The Latest Xbox Game Pass Roguelike Has A Love-It-Or-Hate-It Sense of Humor
It’s an acquired taste.
Video games let you get up to all kind of unpleasant behavior, but only one is brave enough to let you commit tax evasion. And it’s definitely the only one that lets you do it as a turnip. Now, the developers of Turnip Boy Commits Tax Evasion are back with a sequel on Xbox Game Pass that ups the stakes to bank robbery.
Released in 2021, Turnip Boy Commits Tax Evasion is a top-down action adventure in the style of early The Legend of Zelda games. It was filled with puzzles as well as combat, all with a bizarre sense of humor that you’ll probably either love or will immediately turn you off of the game. Also, it has a hell of a name, which I’m convinced contributed a lot to its success.
This week, developer Snoozy Kazoo released a follow-up in Turnip Boy Robs a Bank, which changes the gameplay of its predecessor pretty radically while doubling down on its sense of humor, for better or worse.
The biggest change for Turnip Boy Robs a Bank is that, unlike the original, it’s a roguelike action game. As the name implies, the game follows Turnip Boy on his quest to rob a bank, now that he’s joined up with the Mafia pastiche known as the Pickled Gang. Each run through the game starts with Turnip Boy and his getaway driver smashing their car right into the bank’s lobby, and Turnip Boy proceeding to strip the place clean of valuables until the fuzz shows up.
Every time you enter the bank, a timer starts counting down to when the bank is flooded with well-armed cops. It doesn’t mean your run has to end right away, but it becomes extremely dangerous to stick around any longer. If you’re defeated before you can escape back to your getaway car, you’ll lose half of the money you collected, which can be used for upgrades back at your hideout if you make it back.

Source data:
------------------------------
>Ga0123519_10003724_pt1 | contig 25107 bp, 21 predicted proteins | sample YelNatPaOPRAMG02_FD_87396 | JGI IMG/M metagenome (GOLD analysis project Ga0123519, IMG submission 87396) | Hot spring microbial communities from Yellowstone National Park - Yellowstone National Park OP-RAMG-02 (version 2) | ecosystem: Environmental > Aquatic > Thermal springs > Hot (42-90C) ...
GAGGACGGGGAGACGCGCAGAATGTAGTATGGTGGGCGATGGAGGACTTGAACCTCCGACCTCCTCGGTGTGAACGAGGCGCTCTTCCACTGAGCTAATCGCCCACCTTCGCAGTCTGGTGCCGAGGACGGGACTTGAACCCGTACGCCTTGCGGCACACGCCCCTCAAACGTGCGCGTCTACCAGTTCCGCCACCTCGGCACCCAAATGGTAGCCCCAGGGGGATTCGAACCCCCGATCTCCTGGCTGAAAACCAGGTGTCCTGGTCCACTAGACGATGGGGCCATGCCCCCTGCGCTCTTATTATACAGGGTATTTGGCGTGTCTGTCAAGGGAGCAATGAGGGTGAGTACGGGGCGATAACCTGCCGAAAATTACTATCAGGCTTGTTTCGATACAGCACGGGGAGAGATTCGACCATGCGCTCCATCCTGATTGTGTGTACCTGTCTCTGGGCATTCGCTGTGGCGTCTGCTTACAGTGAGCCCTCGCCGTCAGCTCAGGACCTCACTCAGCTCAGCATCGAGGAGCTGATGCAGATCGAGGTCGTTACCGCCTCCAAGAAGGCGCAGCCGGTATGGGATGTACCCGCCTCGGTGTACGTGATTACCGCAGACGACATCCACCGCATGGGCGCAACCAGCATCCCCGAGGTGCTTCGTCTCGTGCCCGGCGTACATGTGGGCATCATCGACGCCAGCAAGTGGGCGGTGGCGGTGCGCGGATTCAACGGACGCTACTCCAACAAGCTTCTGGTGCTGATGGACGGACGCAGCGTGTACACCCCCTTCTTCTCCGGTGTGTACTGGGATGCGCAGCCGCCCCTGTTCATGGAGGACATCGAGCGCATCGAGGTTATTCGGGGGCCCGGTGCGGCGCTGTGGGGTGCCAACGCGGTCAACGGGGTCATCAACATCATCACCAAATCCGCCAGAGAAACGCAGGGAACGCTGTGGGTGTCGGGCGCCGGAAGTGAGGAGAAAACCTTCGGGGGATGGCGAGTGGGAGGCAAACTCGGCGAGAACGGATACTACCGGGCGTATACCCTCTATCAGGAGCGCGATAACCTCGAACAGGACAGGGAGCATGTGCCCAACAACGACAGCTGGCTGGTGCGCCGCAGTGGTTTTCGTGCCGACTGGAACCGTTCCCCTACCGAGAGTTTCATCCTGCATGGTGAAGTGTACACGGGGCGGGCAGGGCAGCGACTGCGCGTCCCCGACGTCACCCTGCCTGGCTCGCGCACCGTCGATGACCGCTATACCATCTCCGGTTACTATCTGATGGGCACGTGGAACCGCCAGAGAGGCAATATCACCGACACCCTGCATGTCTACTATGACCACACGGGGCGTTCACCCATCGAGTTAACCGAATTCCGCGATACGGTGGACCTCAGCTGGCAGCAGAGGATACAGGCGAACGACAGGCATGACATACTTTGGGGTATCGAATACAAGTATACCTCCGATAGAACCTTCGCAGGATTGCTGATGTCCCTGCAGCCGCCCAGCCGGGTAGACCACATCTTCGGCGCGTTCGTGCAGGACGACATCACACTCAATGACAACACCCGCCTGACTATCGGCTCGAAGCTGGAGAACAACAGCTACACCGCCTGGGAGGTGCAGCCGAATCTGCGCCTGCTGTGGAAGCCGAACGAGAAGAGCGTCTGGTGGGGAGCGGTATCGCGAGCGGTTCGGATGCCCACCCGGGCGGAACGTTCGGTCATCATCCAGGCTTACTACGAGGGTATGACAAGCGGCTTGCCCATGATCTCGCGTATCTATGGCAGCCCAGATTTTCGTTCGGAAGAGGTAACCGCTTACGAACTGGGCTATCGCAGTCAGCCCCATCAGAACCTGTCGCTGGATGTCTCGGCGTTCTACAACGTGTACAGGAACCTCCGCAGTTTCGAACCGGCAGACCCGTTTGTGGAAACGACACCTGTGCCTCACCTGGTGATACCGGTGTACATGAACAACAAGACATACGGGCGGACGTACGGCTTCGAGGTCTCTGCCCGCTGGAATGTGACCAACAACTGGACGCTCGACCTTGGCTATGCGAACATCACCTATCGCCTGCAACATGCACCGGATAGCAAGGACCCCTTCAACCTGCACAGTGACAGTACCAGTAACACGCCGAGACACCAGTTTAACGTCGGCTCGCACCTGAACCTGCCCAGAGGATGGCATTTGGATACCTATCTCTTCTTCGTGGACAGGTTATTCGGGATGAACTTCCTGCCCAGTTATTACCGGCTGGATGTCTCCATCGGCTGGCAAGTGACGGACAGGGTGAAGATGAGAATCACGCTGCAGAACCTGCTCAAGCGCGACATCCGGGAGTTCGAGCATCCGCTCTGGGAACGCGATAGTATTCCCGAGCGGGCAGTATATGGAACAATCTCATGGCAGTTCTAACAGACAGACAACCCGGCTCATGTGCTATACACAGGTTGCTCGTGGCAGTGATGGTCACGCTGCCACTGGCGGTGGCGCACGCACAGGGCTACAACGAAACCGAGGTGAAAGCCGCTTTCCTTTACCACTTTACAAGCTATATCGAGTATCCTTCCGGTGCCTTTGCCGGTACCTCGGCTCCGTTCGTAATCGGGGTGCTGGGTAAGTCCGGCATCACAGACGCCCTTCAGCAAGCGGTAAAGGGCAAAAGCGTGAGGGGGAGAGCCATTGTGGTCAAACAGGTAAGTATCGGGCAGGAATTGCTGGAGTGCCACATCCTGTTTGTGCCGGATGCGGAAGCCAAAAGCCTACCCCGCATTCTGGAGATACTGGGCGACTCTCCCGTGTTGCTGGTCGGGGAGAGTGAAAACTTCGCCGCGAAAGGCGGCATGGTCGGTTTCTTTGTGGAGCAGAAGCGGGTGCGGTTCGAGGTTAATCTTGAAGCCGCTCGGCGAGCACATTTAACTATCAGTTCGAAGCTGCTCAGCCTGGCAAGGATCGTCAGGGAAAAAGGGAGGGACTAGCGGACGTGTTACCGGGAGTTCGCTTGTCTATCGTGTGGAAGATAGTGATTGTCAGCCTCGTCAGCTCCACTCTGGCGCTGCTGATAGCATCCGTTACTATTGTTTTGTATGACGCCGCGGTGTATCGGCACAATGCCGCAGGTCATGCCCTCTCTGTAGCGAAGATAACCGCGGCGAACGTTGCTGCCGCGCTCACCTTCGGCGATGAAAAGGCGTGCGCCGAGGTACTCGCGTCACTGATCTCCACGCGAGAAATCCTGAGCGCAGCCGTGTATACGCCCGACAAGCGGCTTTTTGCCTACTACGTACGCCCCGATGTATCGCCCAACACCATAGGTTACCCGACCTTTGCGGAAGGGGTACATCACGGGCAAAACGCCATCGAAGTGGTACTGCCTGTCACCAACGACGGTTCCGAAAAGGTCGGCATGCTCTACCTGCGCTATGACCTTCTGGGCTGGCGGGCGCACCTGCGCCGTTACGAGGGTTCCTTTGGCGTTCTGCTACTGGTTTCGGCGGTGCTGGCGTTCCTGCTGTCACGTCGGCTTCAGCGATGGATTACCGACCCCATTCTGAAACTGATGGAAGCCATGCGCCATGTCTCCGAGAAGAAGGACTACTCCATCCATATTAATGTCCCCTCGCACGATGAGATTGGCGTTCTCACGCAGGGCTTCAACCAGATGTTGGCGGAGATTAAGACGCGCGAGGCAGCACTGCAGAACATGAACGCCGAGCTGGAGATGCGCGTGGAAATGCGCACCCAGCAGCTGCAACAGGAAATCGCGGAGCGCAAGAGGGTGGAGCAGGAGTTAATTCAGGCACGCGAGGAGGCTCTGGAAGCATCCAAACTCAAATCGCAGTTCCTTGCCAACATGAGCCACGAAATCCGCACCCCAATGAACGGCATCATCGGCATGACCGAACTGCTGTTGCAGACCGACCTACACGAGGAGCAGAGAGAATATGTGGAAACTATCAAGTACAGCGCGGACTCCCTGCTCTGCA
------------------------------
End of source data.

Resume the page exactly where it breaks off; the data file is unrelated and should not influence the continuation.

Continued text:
As far as roguelikes go, Turnip Boy Robs a Bank isn’t particularly complex. You can collect an arsenal of weapons from guards in the bank and trade them in for more firepower back at the base, but there’s not much variety to your attacks. Despite its simplicity, trashing a bank and stuffing jewels into a bag is just an inherently fun activity (only in games, of course), so it could satisfy your cravings for a less punishing roguelike.
On top of upgrades like a bigger bag to carry more cash or a signal jammer that gives you more time before the alarm trips, you also need to buy equipment that lets you overcome the bank’s security systems. A laser pointer cuts through safe doors, C4 blows up vaults, and so on, but these mostly serve as ways to gate your progress rather than new tools to play with.
While its gameplay isn’t anything revolutionary, what gives Turnip Boy Robs a Bank its identity is the game’s quirky tone and sense of humor. It picks up from the events of Turnip Boy Commits Tax Evasion (a screen on startup even advises you to play that before this one), and it’s full of references to that game that will go right over your head if you haven’t played it. It also turns its predecessor’s humor up a notch, which will likely make or break Turnip Boy Robs a Bank for you.
To put it simply, I can’t stand Turnip Boy Robs a Bank’s humor. Its jokes feel somewhere between internet-poisoned Reddit comments and a bottom-of-the-barrel Twitch streamer desperately trying to keep their audience from leaving through sheer wackiness. It seems to subscribe to the idea that randomly capitalizing words is funny in itself, and relies on players thinking that a red pepper who’s also a gamer is inherently hilarious. Har-de-har har. Maybe I’m just a killjoy, but I learned to click through every line of dialogue as fast as possible to keep my eyes from permanently rolling to the back of my head.
I’m willing to accept that maybe I’m the problem here. Judging from the game’s reviews, it won over most people more than it did me. And even if, like me, you find the jokes on popsicle sticks more clever than the ones in Turnip Boy Robs a Bank, it might be worth a spin for its bank-robbing gameplay. Just try not to hurt your thumb racing to skip its dialogue.